And there it was, day 3. The big one. My main goal, if you will, the half marathon.
I arrived on the start line in not too bad a condition. I mean, yes, I had three of my toes taped up, and I'd given the foam roller some serious repeat work over the past two days, but all looked well. As you may have gathered, I am not a runner. This meant that for Saturday morning to dawn with a clean dry running top things were not looking good. However, I do, of course, have many cycling jerseys so a lovely delicate green Rapha jersey with a handy rear zip pocket for the van key and that was me sorted.
At the start line, we gathered once again, and hiding away at the back of the group I found myself in the company of two women who, like me, were new to this malarky. It turned out we all had the same fear - the itinerary for the event was clear, the winners were expected through early, but then to our horror, the timing of the awards ceremony was, for all three of us, earlier than we anticipated finishing. We compared notes. I got my thoughts in order, and the outcome was:
Main goal: Finish
Stretch goal: Do it without walking
Believable goal: Do it in under 3 hours
Stretch goal 2: 2 hours 30.
I really wanted to believe in 2 hours 30.
And off we toddled along the Longdendale trail from Hadfield. Unlike day 1, I was doing no overtaking. For a while, there were people around me, and at least something else to look at, admiring running shoes, checking out who had headphones, anything really to keep my brain busy. And then there were myriad flies. That kept me busy too, in the attempts not to swallow any of the annoying things. That was a failed attempt by the way. As the route was mostly a there and back, the next entertaining moment was when you see the elite guys and gals coming back on their return leg. At least I'd managed 5 miles before the first leaders passed me in the opposite direction.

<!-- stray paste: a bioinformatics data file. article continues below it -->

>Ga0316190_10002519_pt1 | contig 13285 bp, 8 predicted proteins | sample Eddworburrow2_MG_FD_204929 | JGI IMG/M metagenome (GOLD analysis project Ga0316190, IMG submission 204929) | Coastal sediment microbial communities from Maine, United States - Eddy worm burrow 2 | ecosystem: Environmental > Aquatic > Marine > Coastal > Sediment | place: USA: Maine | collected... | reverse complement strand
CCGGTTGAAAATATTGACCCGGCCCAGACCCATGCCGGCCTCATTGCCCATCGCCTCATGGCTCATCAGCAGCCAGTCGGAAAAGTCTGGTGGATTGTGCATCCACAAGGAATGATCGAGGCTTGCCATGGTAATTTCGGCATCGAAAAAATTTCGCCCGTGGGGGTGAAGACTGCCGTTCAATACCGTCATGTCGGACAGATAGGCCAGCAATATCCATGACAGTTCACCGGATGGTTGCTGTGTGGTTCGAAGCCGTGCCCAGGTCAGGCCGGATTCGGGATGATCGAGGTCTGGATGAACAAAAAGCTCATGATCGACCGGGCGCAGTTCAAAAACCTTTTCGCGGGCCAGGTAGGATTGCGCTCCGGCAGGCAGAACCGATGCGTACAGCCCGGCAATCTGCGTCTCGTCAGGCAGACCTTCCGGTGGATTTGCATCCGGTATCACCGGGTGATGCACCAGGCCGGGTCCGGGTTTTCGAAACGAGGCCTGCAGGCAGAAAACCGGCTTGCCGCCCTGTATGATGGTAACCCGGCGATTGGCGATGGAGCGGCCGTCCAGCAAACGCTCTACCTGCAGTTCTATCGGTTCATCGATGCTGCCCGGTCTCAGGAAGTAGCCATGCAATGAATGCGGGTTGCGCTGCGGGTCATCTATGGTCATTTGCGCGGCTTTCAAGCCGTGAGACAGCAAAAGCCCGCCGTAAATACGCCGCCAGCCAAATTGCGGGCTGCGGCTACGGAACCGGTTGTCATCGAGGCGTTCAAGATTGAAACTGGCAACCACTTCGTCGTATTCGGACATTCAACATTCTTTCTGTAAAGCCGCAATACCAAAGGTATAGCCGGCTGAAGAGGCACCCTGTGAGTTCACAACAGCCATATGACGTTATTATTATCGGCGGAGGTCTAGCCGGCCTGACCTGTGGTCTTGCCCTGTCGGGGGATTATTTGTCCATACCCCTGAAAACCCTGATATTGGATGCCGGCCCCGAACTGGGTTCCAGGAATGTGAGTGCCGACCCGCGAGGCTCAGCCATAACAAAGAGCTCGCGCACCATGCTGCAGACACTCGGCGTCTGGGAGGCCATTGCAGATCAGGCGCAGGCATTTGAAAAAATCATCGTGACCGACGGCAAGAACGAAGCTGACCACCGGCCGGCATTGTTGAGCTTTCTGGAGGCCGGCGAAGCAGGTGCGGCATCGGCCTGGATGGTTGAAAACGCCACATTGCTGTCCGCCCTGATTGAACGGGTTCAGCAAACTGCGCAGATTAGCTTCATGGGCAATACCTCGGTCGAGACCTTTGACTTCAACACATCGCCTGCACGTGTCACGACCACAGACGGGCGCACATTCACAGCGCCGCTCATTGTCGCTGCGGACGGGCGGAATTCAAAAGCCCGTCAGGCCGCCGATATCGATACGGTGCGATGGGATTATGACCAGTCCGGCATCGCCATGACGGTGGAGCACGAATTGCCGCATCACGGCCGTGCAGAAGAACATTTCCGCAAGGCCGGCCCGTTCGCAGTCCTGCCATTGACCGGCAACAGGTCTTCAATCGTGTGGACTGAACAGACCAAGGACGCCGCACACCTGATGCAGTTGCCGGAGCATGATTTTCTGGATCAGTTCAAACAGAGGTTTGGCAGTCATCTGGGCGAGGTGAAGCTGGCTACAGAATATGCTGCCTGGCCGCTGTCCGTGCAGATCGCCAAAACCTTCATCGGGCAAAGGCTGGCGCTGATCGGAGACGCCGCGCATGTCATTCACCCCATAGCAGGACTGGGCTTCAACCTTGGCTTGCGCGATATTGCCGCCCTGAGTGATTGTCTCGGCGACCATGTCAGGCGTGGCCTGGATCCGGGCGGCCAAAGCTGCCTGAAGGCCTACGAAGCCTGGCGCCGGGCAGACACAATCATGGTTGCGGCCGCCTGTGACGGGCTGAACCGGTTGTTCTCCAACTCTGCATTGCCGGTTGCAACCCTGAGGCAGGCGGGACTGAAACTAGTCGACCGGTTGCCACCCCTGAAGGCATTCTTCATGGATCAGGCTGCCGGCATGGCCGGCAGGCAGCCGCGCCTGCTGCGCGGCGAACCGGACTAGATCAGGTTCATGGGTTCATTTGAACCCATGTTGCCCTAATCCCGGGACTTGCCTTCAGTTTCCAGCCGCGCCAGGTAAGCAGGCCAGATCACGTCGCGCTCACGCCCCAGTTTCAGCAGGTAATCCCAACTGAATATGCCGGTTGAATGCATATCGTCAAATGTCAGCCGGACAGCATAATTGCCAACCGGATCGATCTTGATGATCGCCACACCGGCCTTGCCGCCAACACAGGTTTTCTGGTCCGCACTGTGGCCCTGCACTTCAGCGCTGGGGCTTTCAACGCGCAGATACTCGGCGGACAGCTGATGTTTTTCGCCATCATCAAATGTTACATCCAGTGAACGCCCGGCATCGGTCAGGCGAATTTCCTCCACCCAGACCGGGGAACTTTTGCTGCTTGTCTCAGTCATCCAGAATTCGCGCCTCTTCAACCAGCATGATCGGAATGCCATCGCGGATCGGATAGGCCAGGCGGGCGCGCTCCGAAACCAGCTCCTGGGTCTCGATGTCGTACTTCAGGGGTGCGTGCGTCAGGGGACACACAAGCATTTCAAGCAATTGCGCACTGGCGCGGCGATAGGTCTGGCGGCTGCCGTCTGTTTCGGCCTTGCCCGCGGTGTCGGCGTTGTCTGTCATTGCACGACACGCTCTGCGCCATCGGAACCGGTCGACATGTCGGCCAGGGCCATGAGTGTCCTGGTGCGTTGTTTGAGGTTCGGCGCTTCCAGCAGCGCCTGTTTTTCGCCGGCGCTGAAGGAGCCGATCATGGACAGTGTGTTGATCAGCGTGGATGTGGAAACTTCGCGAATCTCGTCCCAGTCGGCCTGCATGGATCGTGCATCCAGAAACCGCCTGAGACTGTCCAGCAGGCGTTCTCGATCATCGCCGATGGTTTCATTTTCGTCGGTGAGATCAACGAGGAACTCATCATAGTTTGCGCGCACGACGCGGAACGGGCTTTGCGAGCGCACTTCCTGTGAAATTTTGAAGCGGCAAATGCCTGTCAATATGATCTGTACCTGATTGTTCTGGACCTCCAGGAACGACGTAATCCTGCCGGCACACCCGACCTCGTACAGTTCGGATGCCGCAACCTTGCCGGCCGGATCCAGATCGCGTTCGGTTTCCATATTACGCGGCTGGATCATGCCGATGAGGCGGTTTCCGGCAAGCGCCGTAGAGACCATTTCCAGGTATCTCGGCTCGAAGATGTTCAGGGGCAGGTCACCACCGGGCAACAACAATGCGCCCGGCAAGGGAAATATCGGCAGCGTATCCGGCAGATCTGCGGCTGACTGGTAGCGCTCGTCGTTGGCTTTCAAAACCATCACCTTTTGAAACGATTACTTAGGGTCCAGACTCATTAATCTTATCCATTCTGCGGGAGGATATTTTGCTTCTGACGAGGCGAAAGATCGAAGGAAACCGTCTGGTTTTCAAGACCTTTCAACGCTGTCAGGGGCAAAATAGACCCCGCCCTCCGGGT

Got to the half way point, not quite dead. Then there was the entertainment of counting the runners who I was now passing going the other way. I think I was slightly anxious not to be last. At about kilometre 13 I realised I was slowing up. By this time, there was very little entertainment to be had, other than glancing at the watch. Oh yes, now I've done 12km. Oh look, my running pace is averaging 6.13 minutes per kilometre. Ah yes, I've been running for 1 hour etc. etc. etc. Flat and straight is boring. But at least if you're looking at the numbers there is empirical information about you slowing up. One thing I'd done differently before this race was cram a gel in my pocket. I am suspicious of gels. I'm never entirely sure if my digestive system will cope. But the numbers tell me that post gel I got back on pace, and all was well.
Padding, padding, padding along. I've always got a song going in my head, and this time I had my own lyrics to it. The more you keep running the sooner it'll be over was my refrain. The final three km were bloody painful but I got over the finish line in a blistering 2 hours 10. Found a quiet bit of field and lay down panting for quite some time. Back in the van and the assessment of current injuries. One very bloody sock revealed a toe - neighbouring toe interface had gone horribly wrong. My left ankle was trashed, both knees were grinding, my hips were sore, and the muscles down the front of my thighs, oh my, who would have known. And my back ached, and there was chafing in places I never knew chafing could happen. That'll be a DNS for day 4 then ...